Security of electricity supply after liberalization: implications of the experience of UK market reform
Munenori Nomura ()
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Munenori Nomura: Kwansei Gakuin University
International Journal of Economic Policy Studies, 2019, vol. 13, issue 1, 43-64
Abstract The UK is one of the pioneers of electricity liberalization. In the 1990s it implemented ownership unbundling and then from 1998 carried out the liberalization of retail supply. The share of renewable energy has since increased and the government is pursuing policies aiming at the decarbonization of the economy. As part of this policy, the number of coal-fired plants has been reduced. At the same time, the older nuclear plants are being closed and while there are plans to replace these, new nuclear power station building is facing difficulties because of high costs and the uncertainties caused by Brexit. Alternative tactics for Small Modular Reactors are being considered and consulted on at present. Liberalization has allowed customers to select their retail suppliers, but since 2004 they have seen retail prices rise with increasing wholesale costs and enhanced environmental and social standards. The market has also remained oligopolistic, requiring continued monitoring by regulatory agencies to protect end-users. Japan, on the other hand, started its reform of the electricity wholesale market in 1995 and that of the retail supply market in 2000, but to avoid disruption the liberalization process has been gentler. The huge earthquake and tsunami in the Tohoku region in 2011 complicated the situation with the serious problems it brought for nuclear power plants. The government has announced plans for diversifying the generation mix but has not yet developed concrete policies to this end. Also, unlike the UK which is linked to neighboring countries with cross-border interconnectors, Japan is geographically isolated. To achieve security of electricity supply, the construction of a Smart Grid and cross-border interconnections are essential in the near future. In addition, a Price Cap (Tariff Cap) will be indispensable to protect consumers.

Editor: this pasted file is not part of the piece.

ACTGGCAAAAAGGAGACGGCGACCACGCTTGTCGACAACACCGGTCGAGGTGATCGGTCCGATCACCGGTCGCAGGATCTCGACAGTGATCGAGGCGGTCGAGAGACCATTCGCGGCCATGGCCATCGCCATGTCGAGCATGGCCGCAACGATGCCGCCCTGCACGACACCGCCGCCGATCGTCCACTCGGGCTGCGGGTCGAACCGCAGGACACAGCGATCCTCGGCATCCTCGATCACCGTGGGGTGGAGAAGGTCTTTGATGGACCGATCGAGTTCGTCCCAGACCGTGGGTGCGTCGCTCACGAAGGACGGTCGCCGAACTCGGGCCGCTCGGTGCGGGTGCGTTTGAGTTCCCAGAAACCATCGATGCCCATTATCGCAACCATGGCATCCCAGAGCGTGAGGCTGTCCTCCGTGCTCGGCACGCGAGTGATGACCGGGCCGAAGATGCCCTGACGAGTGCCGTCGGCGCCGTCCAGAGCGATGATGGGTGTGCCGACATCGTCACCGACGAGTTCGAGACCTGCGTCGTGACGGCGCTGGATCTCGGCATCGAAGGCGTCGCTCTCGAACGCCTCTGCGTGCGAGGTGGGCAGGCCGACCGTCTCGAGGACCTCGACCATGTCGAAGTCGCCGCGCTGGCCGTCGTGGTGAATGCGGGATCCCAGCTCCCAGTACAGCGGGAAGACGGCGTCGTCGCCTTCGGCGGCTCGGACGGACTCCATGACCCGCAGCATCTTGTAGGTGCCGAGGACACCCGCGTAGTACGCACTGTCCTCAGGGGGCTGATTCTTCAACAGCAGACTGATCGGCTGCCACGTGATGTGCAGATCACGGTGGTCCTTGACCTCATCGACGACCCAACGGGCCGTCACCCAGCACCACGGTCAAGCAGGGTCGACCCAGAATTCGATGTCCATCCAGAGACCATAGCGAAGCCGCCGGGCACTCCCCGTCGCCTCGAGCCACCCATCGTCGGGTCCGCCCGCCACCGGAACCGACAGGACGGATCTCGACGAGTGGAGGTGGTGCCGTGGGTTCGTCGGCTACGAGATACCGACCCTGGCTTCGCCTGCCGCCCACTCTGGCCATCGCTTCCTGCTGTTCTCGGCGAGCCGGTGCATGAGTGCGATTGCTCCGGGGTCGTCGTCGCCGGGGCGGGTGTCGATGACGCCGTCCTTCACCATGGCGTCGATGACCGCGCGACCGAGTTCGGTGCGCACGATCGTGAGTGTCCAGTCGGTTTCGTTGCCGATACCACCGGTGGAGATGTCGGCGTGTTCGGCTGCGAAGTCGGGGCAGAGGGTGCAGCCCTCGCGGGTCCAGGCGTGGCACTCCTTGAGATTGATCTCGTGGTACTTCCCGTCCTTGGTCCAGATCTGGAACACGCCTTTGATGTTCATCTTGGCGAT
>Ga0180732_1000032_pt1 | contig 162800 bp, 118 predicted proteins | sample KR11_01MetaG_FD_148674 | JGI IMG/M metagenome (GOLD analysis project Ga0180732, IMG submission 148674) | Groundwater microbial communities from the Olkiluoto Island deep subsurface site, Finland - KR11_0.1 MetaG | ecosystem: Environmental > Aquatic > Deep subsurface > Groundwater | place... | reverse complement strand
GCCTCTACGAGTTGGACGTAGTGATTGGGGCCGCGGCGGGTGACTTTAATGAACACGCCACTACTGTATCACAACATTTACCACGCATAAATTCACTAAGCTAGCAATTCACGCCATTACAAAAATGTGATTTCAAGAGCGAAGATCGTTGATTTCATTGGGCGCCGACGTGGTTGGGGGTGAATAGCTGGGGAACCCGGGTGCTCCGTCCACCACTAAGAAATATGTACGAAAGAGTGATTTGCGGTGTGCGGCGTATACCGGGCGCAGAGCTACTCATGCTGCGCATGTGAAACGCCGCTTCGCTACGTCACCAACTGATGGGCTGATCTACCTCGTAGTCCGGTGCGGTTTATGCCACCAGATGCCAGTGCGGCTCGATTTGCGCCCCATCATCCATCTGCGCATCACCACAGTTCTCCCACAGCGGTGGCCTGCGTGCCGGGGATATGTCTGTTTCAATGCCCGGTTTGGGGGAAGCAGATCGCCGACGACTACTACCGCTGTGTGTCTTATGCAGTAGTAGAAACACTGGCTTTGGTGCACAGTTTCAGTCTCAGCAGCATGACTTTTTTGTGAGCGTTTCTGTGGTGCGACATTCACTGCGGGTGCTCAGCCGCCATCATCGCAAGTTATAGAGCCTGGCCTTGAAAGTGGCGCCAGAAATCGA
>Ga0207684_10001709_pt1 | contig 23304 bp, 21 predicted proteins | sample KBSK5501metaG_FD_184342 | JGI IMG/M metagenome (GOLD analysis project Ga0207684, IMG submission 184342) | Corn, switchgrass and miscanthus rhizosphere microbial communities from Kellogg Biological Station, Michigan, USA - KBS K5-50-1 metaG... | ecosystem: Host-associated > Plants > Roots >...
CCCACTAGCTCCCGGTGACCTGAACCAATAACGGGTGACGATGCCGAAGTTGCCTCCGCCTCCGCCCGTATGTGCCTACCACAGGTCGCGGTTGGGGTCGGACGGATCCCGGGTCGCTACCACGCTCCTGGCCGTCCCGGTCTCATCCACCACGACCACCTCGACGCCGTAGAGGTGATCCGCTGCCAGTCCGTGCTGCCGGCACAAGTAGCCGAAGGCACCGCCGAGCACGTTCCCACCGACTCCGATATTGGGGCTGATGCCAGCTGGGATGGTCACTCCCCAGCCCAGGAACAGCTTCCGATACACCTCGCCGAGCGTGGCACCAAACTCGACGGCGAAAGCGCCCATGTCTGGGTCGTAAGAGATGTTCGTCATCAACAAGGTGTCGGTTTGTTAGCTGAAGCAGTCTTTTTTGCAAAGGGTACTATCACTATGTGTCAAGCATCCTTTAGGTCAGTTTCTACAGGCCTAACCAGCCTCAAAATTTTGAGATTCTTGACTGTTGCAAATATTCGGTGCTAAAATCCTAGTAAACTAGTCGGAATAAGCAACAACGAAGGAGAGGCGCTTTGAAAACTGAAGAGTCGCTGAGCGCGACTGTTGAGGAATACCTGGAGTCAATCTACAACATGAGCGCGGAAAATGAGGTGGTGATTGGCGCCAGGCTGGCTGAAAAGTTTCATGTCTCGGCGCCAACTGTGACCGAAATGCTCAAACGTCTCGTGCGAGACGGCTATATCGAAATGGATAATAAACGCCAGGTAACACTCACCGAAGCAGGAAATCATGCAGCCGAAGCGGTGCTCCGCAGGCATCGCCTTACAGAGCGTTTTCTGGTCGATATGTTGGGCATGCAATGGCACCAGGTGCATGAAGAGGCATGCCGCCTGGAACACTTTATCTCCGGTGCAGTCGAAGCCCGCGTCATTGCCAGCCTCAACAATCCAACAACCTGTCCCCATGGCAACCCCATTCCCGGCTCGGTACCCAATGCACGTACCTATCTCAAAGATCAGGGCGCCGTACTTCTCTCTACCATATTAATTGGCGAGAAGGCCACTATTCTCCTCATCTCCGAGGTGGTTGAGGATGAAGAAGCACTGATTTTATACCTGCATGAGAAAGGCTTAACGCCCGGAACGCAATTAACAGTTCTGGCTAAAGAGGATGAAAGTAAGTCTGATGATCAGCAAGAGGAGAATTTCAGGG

Keywords: Unbundling; Decarbonization; Nuclear power; Small modular reactors; Cross-border interconnectors; Smart meter (smart grid); Price cap (tariff cap) (search for similar items in EconPapers)
JEL-codes: L94 (search for similar items in EconPapers)
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